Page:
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Lawmaker: Vermont hospitality industry would suffer from $15 minimum wage

By   /   February 17, 2017  /   News  /   No Comments

Photo by Bruce Parker

MINIMUM WAGE DEBATE: Rep. Heidi Scheuermann believes that, if enacted, the $15 per hour minimum-wage bills H.64 and H.93, will do the most harm to Vermont’s hospitality industry. She’s also worried about a bill proposing a $2 occupancy fee per room, per night.

A lawmaker from Stowe is sending up a warning flare to Vermonters that two minimum wage bills being considered in the state House are bad ideas.

The bills, H.64 and H.93, would increase the state minimum wage to $15 per hour. State Rep. Heidi Scheuermann, R-Stowe, a member of the House General Affairs Committee, says either bill will significantly harm Vermont’s hospitality industry.

The legislator has been warning voters and seasonal- and ski-related tourist business owners of the true costs of the wage hike.

H.64, sponsored by state Rep. Curt McCormack, D-Burlington, proposes to increase the wage to $15 gradually over three years. H. 93, sponsored by state Rep. Paul Poirier, I-Barre, would increase the wage over five years.

Scheuermann told Watchdog that resort areas around the state, as well as Connecticut Valley establishments that compete for visitors with New Hampshire, would be among the first casualties of either bill. New Hampshire’s minimum wage is $7.25.

“I certainly understand the challenges working Vermonters face in terms of earnings, and want to do all I can to ensure our economy grows so that more, and better paying jobs in the private sector are created. In my view, however, this is not the way to grow an economy,” Scheuermann wrote in a recent newsletter to constituents.

She added that business owners from different political backgrounds are concerned by the proposed wage increase.

“You can see their point of view: both bills represent a 50 percent increase from the current minimum wage. Businesses are saying, please, can you (Montpelier) just give us a break? Dial it back. Let us do what we need to do.”

Former Democrat Gov. Peter Shumlin signed a graduated increase to the minimum wage into law three years ago. Under the 2014 law, the state’s minimum wage was increased to $10 per hour, which took effect in in January. It will jump to $10.50 next year and be indexed to inflation starting in 2019.

RELATED: Vermont governor signs minimum wage hike at bakery unaffected by law

Last week, the House General Affairs Committee took testimony on H.64 and H.93, some in support and some against.  Scheuermann said some of what she heard isn’t necessarily what the majority of Vermonters are thinking.

“I grew up in Stowe where there are lots of hospitality businesses,” Scheuermann said. “It’s a challenging industry, and the higher the costs to the industry, the more challenging it will get. That’s where I think these two bills will hurt the most.”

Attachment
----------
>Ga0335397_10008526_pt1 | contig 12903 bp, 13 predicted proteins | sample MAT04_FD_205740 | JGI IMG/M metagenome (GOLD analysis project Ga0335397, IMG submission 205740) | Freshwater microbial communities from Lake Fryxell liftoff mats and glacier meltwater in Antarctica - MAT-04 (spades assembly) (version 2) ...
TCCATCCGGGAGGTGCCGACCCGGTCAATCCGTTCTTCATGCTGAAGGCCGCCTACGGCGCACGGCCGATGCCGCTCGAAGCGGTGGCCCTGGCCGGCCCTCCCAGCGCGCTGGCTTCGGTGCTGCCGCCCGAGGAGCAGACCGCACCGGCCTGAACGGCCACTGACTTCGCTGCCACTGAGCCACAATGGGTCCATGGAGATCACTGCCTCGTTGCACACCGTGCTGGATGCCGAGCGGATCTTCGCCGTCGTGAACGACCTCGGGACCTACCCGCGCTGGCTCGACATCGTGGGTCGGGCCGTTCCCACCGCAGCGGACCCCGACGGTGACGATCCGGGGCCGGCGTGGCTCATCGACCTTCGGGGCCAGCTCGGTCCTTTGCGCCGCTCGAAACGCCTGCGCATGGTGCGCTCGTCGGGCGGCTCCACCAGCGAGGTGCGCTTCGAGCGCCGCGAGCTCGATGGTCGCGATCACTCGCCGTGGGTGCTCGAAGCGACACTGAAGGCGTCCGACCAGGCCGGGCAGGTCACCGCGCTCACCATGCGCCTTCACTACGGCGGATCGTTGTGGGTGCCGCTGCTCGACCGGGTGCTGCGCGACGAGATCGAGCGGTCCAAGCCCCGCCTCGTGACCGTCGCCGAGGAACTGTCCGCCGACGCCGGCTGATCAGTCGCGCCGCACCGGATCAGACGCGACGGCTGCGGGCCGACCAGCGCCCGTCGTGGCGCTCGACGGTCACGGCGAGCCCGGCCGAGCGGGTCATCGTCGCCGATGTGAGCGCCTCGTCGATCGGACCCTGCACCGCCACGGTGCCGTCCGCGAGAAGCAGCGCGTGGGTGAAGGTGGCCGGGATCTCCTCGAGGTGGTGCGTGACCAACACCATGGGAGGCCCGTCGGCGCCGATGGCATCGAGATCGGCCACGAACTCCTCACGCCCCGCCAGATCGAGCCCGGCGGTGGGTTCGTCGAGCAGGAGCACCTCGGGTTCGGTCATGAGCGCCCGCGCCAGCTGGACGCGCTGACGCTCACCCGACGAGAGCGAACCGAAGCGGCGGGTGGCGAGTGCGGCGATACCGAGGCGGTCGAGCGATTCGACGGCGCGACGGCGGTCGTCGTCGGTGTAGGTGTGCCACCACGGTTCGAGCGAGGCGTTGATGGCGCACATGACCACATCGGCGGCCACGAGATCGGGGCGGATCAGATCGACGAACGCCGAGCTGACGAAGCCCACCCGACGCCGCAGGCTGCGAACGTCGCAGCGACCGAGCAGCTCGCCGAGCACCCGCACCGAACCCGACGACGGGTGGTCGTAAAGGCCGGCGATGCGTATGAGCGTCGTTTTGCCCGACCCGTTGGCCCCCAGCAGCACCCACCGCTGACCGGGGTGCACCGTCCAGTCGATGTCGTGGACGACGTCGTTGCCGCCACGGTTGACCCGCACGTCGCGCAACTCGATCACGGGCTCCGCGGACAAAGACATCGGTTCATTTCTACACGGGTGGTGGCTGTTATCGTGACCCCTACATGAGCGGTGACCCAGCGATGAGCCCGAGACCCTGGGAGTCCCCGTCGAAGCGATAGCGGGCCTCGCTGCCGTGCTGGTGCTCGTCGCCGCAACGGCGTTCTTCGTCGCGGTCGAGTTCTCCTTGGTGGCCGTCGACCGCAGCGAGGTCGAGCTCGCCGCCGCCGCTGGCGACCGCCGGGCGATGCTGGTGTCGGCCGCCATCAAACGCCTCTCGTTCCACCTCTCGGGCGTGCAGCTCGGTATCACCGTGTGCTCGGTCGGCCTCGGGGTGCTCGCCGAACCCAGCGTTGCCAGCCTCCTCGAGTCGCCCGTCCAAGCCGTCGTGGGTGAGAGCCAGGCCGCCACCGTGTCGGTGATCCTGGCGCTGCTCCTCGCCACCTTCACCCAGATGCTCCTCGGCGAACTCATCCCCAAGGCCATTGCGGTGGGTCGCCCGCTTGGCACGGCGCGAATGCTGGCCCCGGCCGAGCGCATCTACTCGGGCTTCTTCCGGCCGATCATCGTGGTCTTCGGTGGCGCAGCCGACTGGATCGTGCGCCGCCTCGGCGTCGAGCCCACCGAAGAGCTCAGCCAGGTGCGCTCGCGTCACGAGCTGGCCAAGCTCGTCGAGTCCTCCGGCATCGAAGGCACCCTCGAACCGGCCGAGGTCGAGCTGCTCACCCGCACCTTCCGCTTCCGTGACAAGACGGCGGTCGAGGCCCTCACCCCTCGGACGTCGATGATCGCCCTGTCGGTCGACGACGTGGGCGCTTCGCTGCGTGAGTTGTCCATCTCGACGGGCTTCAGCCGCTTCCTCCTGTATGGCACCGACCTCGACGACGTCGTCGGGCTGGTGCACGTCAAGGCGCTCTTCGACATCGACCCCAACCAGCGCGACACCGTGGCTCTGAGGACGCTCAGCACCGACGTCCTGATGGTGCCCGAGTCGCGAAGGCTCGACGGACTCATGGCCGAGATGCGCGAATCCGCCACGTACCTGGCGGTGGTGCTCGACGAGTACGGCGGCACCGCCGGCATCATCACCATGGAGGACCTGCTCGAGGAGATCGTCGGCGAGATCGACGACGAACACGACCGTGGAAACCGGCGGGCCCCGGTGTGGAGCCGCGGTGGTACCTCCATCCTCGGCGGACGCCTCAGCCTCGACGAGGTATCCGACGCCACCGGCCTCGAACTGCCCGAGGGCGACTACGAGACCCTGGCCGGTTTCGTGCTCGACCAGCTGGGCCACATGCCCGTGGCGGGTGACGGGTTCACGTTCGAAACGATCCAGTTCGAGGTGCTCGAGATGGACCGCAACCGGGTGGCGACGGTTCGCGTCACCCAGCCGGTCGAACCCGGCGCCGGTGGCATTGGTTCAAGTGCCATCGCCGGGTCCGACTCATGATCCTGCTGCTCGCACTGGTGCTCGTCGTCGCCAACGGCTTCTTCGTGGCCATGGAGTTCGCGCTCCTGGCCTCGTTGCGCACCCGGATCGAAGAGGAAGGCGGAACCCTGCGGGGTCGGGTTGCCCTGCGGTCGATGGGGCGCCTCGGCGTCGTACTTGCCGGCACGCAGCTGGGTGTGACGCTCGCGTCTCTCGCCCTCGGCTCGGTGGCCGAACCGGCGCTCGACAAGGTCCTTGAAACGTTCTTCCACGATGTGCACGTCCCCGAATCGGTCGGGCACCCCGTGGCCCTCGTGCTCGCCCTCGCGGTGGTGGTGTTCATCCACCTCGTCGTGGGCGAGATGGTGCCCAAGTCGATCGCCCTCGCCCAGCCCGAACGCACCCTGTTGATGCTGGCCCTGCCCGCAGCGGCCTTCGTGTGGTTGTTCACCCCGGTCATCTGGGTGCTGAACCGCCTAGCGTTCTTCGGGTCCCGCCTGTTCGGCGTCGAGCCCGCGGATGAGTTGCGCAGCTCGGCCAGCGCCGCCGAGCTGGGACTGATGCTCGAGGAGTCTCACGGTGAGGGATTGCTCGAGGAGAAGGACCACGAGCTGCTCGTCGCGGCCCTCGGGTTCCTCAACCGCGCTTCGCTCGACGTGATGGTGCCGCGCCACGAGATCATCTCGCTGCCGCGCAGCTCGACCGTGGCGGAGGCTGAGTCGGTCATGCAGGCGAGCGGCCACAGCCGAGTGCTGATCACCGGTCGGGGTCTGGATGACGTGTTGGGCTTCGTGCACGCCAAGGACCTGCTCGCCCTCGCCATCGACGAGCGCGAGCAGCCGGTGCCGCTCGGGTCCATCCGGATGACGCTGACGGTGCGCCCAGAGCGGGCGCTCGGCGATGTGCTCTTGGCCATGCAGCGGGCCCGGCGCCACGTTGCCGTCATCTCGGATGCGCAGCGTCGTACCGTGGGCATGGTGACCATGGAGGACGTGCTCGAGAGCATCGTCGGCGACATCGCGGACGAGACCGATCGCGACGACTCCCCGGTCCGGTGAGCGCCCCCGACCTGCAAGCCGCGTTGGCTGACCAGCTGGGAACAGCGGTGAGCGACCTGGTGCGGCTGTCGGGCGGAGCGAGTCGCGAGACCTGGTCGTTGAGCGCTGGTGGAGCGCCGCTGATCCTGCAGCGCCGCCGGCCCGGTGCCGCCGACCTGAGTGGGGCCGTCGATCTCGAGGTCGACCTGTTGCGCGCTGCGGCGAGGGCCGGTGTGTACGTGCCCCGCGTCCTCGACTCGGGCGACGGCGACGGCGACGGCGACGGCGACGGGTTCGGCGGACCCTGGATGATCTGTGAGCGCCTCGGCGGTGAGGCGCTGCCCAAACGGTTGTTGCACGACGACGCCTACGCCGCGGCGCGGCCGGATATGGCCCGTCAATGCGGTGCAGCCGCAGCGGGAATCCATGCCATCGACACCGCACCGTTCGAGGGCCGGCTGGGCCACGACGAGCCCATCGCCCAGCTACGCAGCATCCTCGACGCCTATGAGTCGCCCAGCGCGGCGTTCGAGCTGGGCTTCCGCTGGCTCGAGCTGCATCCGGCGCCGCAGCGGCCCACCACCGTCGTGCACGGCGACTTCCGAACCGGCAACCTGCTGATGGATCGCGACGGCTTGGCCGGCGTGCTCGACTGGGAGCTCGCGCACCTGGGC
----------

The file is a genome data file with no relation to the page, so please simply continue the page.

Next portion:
She noted that two prominent business people in her district, Mark Vandenberg of the Sun and Ski Inn, and Audra Hughes of Commodities Natural Market, oppose a $15 minimum wage.

While Scheuermann supported the 2014 law with its inflation indexing, she’s dubious about another increase that isn’t tied to inflation as well. She said she believes both bills have their roots with the Bernie Sanders 2016 campaign and his vision of a federal $15 minimum wage.

Democrat Rep. Jim Condon of Colchester has heard from pro-growth, pro-business voters in Chittenden County, too.

“In my district, the concept of hiking the minimum wage over and above the schedule we set a few years ago is not very popular,” Condon told Watchdog. “My district is a little more conservative than most, frankly, so I can’t judge what the statewide feeling is on this issue.”

Scheuermann has another reason for opposing the bill: She owns Allegro Properties, a Stowe-based property management and development firm.

“I’m a business person, too” she said. “And while my business pays more than the minimum wage, if it goes to $15 the upward pressure progression means the person making more will deserve and want more, so costs from housing to all kinds of services will also be forced to go up. Then you can never catch up.”


Lou Varricchio is bureau chief for Vermont Watchdog. He has 20 years experience in print and broadcast journalism, including newspaper work in Pennsylvania and also in Vermont, where he was formerly managing editor of multiple New Market Press newspapers. He was a senior science writer at the NASA Ames Research Center in California, and appeared as the co-host on “Our Changing Planet,” a mini-series produced by the Upper Midwest Aerospace Consortium and distributed by Prairie Public Television. Lou has written, produced and hosted several science documentaries distributed nationwide through Public Radio International and American Public Radio. He is a member of Investigative Reporters and Editors.